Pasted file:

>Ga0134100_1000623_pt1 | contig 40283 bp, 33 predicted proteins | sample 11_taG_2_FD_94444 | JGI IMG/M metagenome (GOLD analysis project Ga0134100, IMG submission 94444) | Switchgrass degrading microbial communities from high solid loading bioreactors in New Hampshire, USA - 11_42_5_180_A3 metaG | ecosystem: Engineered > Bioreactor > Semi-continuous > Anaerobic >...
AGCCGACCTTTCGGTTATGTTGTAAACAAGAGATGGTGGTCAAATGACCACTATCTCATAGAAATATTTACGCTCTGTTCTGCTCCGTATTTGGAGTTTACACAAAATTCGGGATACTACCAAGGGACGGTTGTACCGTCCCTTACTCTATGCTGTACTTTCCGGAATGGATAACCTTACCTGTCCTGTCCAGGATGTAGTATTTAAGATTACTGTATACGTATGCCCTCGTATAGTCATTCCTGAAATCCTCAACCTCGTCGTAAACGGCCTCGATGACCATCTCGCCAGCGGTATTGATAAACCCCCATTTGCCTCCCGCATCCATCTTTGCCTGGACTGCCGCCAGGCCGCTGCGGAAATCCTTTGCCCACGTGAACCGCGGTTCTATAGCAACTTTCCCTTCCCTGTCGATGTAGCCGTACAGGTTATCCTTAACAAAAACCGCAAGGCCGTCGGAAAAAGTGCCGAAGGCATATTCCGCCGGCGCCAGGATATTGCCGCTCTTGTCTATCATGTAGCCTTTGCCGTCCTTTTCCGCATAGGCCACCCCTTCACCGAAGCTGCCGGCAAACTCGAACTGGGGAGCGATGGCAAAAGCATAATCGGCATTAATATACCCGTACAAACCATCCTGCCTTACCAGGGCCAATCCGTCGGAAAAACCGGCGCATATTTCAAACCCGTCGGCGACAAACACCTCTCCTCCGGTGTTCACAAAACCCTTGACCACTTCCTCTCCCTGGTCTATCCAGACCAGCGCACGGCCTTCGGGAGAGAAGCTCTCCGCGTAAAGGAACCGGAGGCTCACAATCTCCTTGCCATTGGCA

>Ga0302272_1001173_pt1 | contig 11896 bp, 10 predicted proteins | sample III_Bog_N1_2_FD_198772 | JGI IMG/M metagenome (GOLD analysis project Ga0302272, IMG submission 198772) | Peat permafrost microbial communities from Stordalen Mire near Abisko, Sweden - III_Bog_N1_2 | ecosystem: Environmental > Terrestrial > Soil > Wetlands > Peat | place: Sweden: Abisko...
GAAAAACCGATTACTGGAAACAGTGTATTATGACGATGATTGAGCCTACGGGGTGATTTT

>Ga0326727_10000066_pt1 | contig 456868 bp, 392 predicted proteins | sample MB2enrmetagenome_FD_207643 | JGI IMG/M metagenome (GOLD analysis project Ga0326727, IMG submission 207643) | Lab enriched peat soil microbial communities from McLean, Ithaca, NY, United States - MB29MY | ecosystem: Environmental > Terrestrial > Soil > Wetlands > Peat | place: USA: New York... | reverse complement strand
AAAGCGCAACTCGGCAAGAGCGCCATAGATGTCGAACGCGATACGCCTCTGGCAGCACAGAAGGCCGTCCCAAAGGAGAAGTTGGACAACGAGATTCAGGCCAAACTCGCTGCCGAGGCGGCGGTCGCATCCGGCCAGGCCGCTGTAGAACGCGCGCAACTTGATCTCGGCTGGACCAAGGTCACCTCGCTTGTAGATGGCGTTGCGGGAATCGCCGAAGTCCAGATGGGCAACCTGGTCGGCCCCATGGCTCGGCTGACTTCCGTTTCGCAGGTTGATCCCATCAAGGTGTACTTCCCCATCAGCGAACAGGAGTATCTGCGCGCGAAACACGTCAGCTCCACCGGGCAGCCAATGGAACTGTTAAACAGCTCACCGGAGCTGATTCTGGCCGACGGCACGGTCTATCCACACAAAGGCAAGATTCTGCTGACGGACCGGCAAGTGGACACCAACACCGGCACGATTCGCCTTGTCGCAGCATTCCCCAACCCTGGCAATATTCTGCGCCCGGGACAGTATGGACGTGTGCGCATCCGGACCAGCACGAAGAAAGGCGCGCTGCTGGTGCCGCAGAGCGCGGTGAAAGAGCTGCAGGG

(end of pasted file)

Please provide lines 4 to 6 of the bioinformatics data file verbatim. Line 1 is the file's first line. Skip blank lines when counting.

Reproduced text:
GAAAAACCGATTACTGGAAACAGTGTATTATGACGATGATTGAGCCTACGGGGTGATTTT

>Ga0326727_10000066_pt1 | contig 456868 bp, 392 predicted proteins | sample MB2enrmetagenome_FD_207643 | JGI IMG/M metagenome (GOLD analysis project Ga0326727, IMG submission 207643) | Lab enriched peat soil microbial communities from McLean, Ithaca, NY, United States - MB29MY | ecosystem: Environmental > Terrestrial > Soil > Wetlands > Peat | place: USA: New York... | reverse complement strand
AAAGCGCAACTCGGCAAGAGCGCCATAGATGTCGAACGCGATACGCCTCTGGCAGCACAGAAGGCCGTCCCAAAGGAGAAGTTGGACAACGAGATTCAGGCCAAACTCGCTGCCGAGGCGGCGGTCGCATCCGGCCAGGCCGCTGTAGAACGCGCGCAACTTGATCTCGGCTGGACCAAGGTCACCTCGCTTGTAGATGGCGTTGCGGGAATCGCCGAAGTCCAGATGGGCAACCTGGTCGGCCCCATGGCTCGGCTGACTTCCGTTTCGCAGGTTGATCCCATCAAGGTGTACTTCCCCATCAGCGAACAGGAGTATCTGCGCGCGAAACACGTCAGCTCCACCGGGCAGCCAATGGAACTGTTAAACAGCTCACCGGAGCTGATTCTGGCCGACGGCACGGTCTATCCACACAAAGGCAAGATTCTGCTGACGGACCGGCAAGTGGACACCAACACCGGCACGATTCGCCTTGTCGCAGCATTCCCCAACCCTGGCAATATTCTGCGCCCGGGACAGTATGGACGTGTGCGCATCCGGACCAGCACGAAGAAAGGCGCGCTGCTGGTGCCGCAGAGCGCGGTGAAAGAGCTGCAGGG